Training and development (neurosurgery)

This page provides useful information on the training and development for this specialty and also has tips for people at all stages of their career including medical school.

Specialty neurosurgery training

Training to become a neurosurgeon comprises specialty training (ST1-8) and takes eight years (although this can vary according to individual circumstances). Training for neurosurgery is a run-through training, so once you are accepted (at any level) you won’t have to apply again.

Most trainees who have completed a UK foundation programme start their specialty training for neurosurgery at ST1.

ST1-3 comprises the first year of core knowledge in the clinical neurosciences. This includes a six month attachment in neurosurgery and a six month attachment in acute neurology. ST2-3 includes one or more placements in complementary surgical disciplines to develop surgical skills and knowledge.

You must pass the MRCS exams before progressing to ST3.

By the end of ST3 trainees have completed a minimum of 12 months full-time training in neurosurgery. You also need to have passed the MRCS exams before progressing to ST3.

ST4-5 takes two years and comprises full-time training in general neurosurgery.

ST6-7 - advanced neurosurgical training - takes a further two years

ST8 – this last year of training includes special interest training in a neurosurgical subspecialty

Joining the training at different stages, from ST1-4

Applicants to:

The Oriel website has detailed information on entry requirements, including the person specifications for ST1-4 in neurosurgery.

During your ST1-8 training you will be employed as a specialty registrar. At the end of this training you can then apply for consultant posts. However, before you can do this you must pass the Intercollegiate Specialty Examination (FRCS (SN)). You also need a portfolio of experience which includes formal teaching, leadership, management, research and audit. Once you have passed this you will receive a Certificate of Completion of Training (CCT) and you will be eligible to be on the GMC Specialist Register.

Completion of other training courses such as Advanced Trauma Life Support (ATLS), Basic Surgical Skills and Care of the Critically Ill Surgical Patient (CCrISP) will also greatly enhance your application for specialist training.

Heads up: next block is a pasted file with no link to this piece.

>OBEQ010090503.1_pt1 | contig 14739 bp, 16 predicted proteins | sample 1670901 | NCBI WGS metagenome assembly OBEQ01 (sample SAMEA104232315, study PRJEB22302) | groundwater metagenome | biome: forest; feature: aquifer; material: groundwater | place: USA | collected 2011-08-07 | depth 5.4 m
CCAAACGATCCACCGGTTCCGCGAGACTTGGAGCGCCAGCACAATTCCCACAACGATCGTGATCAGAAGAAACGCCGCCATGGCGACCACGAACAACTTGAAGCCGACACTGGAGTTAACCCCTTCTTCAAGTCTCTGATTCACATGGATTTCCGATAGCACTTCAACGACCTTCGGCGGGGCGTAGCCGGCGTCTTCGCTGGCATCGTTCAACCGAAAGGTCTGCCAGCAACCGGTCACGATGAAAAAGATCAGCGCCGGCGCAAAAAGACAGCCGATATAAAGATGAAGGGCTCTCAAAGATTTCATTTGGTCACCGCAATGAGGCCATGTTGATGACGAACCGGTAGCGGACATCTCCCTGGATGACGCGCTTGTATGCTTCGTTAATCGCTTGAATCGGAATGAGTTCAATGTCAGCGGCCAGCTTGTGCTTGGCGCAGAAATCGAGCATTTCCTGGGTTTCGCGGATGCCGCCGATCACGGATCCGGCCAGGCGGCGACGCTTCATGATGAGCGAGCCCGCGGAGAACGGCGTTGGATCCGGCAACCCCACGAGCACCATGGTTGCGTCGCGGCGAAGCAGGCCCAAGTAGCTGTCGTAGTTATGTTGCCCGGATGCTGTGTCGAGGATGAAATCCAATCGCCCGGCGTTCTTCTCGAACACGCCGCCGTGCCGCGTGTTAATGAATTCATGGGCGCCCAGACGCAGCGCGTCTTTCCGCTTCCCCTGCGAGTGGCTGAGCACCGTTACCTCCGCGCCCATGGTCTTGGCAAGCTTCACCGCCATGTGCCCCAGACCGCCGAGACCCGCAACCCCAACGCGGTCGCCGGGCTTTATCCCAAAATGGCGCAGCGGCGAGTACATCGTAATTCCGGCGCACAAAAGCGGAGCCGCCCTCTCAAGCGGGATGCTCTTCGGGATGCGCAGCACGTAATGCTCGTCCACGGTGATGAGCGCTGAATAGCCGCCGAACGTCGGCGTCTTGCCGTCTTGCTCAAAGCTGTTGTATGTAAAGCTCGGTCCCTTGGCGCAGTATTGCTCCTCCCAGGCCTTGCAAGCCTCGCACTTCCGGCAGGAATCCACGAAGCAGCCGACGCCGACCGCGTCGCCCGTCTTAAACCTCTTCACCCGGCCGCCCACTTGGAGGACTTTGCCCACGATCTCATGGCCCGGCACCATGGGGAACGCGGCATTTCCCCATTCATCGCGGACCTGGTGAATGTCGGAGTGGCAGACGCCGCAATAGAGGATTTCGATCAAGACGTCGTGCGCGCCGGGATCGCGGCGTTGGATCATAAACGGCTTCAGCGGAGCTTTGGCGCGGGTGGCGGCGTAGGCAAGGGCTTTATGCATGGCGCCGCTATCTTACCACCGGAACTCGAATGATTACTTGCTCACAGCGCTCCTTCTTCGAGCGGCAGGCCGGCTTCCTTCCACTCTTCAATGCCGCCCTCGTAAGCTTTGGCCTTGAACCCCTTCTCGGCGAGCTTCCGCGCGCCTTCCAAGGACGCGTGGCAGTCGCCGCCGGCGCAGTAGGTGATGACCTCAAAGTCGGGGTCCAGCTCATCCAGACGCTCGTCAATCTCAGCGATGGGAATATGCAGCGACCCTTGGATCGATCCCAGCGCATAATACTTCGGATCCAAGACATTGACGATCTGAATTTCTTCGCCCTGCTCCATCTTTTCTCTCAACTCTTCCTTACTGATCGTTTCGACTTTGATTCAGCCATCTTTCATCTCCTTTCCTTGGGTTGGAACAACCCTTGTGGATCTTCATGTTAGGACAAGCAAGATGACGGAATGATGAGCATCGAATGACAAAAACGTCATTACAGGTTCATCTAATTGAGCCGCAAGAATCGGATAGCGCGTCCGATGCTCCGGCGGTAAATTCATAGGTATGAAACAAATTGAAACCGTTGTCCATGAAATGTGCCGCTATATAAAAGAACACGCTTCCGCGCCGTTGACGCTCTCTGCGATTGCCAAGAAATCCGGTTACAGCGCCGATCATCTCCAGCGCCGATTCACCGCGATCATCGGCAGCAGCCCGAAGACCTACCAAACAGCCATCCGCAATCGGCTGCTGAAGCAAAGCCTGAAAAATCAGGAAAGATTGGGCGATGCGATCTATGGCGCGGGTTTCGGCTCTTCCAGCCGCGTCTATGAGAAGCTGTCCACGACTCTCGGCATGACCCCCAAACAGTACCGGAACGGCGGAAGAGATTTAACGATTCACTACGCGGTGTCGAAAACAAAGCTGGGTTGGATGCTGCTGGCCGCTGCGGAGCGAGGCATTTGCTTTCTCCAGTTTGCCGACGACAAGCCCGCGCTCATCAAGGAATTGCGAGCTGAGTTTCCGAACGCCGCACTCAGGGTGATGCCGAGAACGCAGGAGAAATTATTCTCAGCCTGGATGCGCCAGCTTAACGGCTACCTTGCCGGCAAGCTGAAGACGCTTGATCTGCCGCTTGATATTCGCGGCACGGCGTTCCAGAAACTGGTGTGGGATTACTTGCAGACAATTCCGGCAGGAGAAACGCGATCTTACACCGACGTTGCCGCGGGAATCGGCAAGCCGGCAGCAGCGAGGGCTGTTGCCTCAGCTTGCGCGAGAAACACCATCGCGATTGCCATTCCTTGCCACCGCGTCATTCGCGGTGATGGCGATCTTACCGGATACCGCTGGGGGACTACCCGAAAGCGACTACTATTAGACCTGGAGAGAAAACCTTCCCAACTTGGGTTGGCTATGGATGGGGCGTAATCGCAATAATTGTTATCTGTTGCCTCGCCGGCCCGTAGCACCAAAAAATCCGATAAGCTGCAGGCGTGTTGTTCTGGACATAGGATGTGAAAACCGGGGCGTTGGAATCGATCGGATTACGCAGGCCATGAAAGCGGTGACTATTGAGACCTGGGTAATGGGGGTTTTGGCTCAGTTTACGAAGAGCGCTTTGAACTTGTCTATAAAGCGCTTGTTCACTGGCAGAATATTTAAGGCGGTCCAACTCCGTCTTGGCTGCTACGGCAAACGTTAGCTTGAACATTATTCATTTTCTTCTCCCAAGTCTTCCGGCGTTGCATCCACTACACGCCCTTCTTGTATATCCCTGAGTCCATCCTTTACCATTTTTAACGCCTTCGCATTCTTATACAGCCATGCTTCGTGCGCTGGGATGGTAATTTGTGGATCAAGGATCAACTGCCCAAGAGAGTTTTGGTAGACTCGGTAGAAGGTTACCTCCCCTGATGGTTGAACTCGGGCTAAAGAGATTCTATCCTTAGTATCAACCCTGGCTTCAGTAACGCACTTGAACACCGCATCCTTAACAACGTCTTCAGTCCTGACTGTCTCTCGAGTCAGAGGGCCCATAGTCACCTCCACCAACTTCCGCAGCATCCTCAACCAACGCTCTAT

Selection panels also look for evidence of academic and research achievements, such as degrees, prizes, awards, distinctions, publications and presentations. An understanding of research, audit and teaching is also important.  Entry is highly competitive so you will need achievements that are relevant to neurosurgery. Completion of an elective in neurosurgery will demonstrate your commitment to the selection panel.

The GMC provides information on the curriculum for neurosurgery training.

Academic neurosurgical training

If you are interested in research the academic pathway may be for you. Academic clinical fellows start at ST1-3 level and spend 25% of their time on research. During this time you can do some initial research with a view to taking time out of the programme to work towards a higher degree such as a PhD.

After completion of the higher degree you are qualified to apply for clinical lecturer posts where your time will be equally split between clinical and research work. If you continue your postdoctoral research you can apply for academic consultant posts.

The scheme in England is different to that in Scotland and Wales.

This information is correct at the time of writing. Full and accurate details of training pathways are available from medical royal colleges, local education and training boards (LETBs) or the GMC.

Getting in tips

It is important to develop your practical skills and interest in surgery as early as you can. This will also give you valuable experience to add to your CV.

The Oriel website has detailed information on entry requirements, including the person specifications for ST1-4 in neurosurgery.

BMJ Careers have given us kind permission to link to their article ‘A career in neurosurgery: selection, training and beyond’

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